AI Is Transforming Office Communications. Here’s What Two Experts Want Employers to Know.

Programs like ChatGPT are already having an impact on business communications. But while AI can create workflow efficiencies, it can also introduce privacy risks and inaccurate information. How can companies ensure their employees are using it effectively?
(Illustration: Niklas Wesner)

The recent and swift adoption of generative AI has introduced businesses to free tools, like ChatGPT, that can write emails, draft articles and analyze data, to name a few of the limitless potential uses. Some organizations have already rolled out policies on how they intend to use these large language models, or LLMs; others may not even realize their employees are already using them.

Here, Jodie Lobana, chair of the McMaster Artificial Intelligence Society advisory board, and Molly Reynolds, partner and privacy and cybersecurity lead at Torys LLP, discuss how organizations can mitigate the risks and maximize the effectiveness of generative AI in the workplace.

An illustration of Jodie Lobana, chair of the McMaster Artificial Intelligence Society advisory board, by David Sparshott
Jodie Lobana, chair of the McMaster Artificial Intelligence Society advisory board (Illustration: David Sparshott)

JODIE LOBANA: I’ve started experimenting with ChatGPT for basic communications like emails and social-media posts. I use it almost like it’s a personal assistant—I give it a rough draft, it enhances the work and I go back and forth making adjustments. Crucially, I review everything before it gets sent out. AI can generate false information or misinterpret prompts, so you cannot rely on it to produce final products.

MOLLY REYNOLDS: There isn’t a law firm in North America that has authorized its lawyers to use ChatGPT to write factums (legal documents presenting the facts and arguments in a given case). But there was a recent well-publicized case of a lawyer who did just that, and it turned out that ChatGPT had made up the references that it cited—and the lawyer submitted it to court without realizing. Every business has to stay on top of anticipated uses and make its policies clear. And you don’t want clandestine use.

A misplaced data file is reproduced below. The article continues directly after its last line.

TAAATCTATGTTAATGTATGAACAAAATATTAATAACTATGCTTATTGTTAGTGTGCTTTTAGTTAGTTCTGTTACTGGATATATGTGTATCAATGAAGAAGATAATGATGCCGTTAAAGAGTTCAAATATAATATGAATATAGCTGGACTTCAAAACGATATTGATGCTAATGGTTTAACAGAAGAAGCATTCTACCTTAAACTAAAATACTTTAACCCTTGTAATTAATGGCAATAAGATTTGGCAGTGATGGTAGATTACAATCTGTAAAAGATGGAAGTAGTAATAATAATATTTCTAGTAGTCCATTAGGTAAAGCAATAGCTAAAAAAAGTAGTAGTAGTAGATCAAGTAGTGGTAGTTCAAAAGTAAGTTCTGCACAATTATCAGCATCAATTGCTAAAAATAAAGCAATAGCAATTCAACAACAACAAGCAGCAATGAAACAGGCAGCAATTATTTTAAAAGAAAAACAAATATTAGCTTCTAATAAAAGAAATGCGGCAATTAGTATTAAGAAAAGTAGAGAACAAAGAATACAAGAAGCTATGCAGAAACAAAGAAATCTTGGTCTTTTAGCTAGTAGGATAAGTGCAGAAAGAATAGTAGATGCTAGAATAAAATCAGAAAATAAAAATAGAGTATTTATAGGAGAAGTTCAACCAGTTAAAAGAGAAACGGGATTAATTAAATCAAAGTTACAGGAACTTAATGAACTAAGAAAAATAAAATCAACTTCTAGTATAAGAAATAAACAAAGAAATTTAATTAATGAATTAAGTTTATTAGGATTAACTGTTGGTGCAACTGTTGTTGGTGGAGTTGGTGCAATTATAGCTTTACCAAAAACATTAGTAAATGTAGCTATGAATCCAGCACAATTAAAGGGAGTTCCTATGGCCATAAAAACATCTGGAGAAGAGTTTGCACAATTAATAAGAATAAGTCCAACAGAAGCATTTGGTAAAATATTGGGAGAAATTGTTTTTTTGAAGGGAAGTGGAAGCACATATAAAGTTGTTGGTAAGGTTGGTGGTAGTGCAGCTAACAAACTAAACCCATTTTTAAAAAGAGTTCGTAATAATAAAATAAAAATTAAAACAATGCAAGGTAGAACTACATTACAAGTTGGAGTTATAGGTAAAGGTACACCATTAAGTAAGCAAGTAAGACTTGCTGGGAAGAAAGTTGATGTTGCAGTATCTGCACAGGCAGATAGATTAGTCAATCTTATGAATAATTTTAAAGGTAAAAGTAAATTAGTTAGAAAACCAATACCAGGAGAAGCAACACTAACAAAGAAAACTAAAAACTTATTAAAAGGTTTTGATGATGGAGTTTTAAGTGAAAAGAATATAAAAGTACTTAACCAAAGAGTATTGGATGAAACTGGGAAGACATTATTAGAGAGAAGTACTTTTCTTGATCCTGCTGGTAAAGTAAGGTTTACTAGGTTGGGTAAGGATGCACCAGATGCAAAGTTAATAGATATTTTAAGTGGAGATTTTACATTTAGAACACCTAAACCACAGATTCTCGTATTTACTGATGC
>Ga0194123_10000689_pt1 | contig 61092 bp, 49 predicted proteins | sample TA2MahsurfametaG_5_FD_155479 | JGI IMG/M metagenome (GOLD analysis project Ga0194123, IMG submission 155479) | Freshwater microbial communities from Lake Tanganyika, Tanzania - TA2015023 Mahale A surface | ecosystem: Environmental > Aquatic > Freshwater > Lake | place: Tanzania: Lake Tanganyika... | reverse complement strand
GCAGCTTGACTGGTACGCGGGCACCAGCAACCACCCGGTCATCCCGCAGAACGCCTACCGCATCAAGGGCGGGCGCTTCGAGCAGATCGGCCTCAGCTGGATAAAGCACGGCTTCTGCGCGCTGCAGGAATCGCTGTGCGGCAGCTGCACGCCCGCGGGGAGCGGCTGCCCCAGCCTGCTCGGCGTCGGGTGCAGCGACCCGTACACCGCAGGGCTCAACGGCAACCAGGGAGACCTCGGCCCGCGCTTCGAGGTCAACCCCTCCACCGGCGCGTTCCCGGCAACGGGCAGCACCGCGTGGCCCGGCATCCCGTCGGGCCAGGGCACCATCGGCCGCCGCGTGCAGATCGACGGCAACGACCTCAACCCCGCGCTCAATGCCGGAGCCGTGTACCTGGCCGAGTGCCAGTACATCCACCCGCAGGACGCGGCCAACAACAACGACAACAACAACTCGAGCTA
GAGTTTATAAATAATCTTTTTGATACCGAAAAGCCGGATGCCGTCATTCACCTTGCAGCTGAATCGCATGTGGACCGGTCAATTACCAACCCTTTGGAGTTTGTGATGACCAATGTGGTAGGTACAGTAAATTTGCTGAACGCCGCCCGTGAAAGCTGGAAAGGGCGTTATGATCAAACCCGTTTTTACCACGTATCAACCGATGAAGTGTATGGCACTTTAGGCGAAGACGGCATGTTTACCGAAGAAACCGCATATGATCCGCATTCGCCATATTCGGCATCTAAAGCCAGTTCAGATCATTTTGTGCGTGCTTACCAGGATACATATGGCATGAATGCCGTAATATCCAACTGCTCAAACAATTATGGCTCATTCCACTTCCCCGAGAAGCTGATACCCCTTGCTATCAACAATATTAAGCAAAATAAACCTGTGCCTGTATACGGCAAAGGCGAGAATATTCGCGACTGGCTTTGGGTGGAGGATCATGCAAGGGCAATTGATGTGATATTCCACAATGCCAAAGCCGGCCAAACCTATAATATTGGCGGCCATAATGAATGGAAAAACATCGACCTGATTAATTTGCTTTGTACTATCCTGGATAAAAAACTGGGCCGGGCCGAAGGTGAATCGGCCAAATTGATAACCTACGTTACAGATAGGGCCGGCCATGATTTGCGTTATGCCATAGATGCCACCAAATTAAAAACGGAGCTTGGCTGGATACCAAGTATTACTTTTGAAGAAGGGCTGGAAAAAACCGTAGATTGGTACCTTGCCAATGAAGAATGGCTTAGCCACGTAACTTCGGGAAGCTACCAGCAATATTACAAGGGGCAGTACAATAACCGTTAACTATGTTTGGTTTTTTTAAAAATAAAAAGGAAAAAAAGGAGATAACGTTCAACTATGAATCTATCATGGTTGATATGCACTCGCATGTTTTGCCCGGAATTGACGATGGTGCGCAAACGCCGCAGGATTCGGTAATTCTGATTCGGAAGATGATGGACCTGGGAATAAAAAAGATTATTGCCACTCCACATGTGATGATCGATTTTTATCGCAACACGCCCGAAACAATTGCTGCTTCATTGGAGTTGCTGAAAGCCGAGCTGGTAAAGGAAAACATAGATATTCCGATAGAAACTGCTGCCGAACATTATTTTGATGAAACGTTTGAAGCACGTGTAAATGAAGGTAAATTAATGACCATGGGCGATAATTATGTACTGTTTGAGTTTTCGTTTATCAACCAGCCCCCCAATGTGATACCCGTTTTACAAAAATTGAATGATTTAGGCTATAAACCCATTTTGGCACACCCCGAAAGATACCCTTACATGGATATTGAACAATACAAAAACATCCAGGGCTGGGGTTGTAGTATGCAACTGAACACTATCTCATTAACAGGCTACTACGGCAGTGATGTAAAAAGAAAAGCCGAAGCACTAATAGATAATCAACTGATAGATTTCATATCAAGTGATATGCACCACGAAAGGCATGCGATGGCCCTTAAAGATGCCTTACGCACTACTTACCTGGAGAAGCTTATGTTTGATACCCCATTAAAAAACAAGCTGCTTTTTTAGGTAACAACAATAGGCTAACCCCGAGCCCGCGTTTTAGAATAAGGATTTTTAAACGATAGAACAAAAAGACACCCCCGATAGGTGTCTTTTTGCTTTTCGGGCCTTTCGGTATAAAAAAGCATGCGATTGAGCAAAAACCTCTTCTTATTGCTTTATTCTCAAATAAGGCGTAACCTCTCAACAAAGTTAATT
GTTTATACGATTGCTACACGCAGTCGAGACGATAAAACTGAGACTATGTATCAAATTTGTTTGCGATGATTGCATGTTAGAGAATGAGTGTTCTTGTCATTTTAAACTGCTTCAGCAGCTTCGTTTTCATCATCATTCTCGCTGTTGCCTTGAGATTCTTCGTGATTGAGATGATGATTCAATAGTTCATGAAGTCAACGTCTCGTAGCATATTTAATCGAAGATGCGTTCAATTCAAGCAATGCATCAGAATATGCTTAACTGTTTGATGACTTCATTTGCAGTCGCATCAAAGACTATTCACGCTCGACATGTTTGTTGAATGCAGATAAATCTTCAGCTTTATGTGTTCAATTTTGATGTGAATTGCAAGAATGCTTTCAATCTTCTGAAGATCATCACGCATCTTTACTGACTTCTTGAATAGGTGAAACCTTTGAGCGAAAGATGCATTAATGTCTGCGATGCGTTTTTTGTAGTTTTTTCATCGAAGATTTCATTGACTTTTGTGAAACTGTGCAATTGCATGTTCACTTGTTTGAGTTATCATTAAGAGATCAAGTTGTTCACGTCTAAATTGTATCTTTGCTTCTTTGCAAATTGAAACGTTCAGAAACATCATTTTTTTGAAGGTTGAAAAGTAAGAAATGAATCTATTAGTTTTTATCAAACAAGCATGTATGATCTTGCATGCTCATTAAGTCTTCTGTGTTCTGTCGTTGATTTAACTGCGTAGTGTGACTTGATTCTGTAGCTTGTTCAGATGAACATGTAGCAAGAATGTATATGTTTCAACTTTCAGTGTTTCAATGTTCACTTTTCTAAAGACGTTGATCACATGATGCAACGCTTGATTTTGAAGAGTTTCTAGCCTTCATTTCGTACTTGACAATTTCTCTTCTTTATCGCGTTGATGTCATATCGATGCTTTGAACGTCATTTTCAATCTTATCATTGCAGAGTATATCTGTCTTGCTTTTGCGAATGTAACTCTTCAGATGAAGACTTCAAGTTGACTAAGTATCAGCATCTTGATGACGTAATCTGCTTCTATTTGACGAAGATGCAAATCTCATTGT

J.L.: Everyone who uses ChatGPT should keep in mind that the company behind it, OpenAI, has stated that it can read your conversations for the purpose of developing the tool.

M.R.: Here’s a rule of thumb: If you would be happy for any part of the information you’re giving ChatGPT to be made public, it may be appropriate to use the tool. But every business is going to have a different risk tolerance.

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An illustration of Molly Reynolds, partner and privacy and cybersecurity lead at Torys LLP, by David Sparshott
Molly Reynolds, partner and privacy and cybersecurity lead at Torys LLP (Illustration: David Sparshott)

J.L.: There are a few simple tips for enhancing privacy while using these tools. The first is removing identifiable information, whether it belongs to you or your clients. For example, when you prompt ChatGPT, use a placeholder like “ABC company” instead of the actual name. There’s also a setting to opt out of OpenAI using your data to train its technology.

M.R.: At our firm, whether or not you use placeholders, ChatGPT must not be used if you’re dealing with confidential or privileged information. There’s always the possibility of identifying someone based on what else is in the database. But I think we will start to see a lot more custom LLMs developed for larger companies. That will make a big difference from a safety perspective. These companies will have product teams that onboard the entire staff, which means everyone will be properly trained on how to use the tool safely and effectively.

J.L.: Training is key for responsible use of this software. The next generation of the workforce should jump on the bandwagon as soon as possible to start learning these skills. Even now, I would much rather hire someone who’s savvy with AI than someone who isn’t.

M.R.: We’ll start seeing companies wrestling with how to train junior employees now that the work they would have done can be automated. At a marketing firm, doing several rounds of revisions on an article may have been an important training exercise for entry-level staff. But, looking out, there’s a good chance a lot of that work will be automated. In client-services businesses like content creation, can you then charge people for supervising an automated tool? And if you can, do you have to charge them less?

J.L.: There’s an important conversation to be had about the potential loss of skills if we adopt these tools en masse. We want to hold on to human creativity and voice. There’s something personal that gets lost when we depend too much on ChatGPT, even with basics like email. And transparency is key. Whether you use ChatGPT for editing, research or something else, it’s important to note that usage somewhere in the final document.

M.R.: There’s room for standardization around basic disclosure. We may see people who regularly use these tools for business communications incorporate a disclaimer that gets put in email footers, for instance—if only so no one can be accused of trying to deceive their counterparty.

Liza Agrba
Liza Agrba
Liza Agrba is an award-winning freelance writer based in Toronto with over a decade of experience covering food, business and culture. Her work regularly appears in The Globe and Mail, Maclean’s, and Toronto Life, among others.